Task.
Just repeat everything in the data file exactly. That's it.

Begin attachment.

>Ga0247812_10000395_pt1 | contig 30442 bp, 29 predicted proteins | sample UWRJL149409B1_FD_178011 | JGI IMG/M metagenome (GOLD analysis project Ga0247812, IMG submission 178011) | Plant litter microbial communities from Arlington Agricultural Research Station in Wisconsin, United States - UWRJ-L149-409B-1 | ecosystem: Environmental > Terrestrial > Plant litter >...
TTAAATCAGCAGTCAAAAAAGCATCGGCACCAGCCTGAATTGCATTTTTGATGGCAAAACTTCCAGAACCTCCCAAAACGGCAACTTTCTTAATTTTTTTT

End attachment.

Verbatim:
>Ga0247812_10000395_pt1 | contig 30442 bp, 29 predicted proteins | sample UWRJL149409B1_FD_178011 | JGI IMG/M metagenome (GOLD analysis project Ga0247812, IMG submission 178011) | Plant litter microbial communities from Arlington Agricultural Research Station in Wisconsin, United States - UWRJ-L149-409B-1 | ecosystem: Environmental > Terrestrial > Plant litter >...
TTAAATCAGCAGTCAAAAAAGCATCGGCACCAGCCTGAATTGCATTTTTGATGGCAAAACTTCCAGAACCTCCCAAAACGGCAACTTTCTTAATTTTTTTT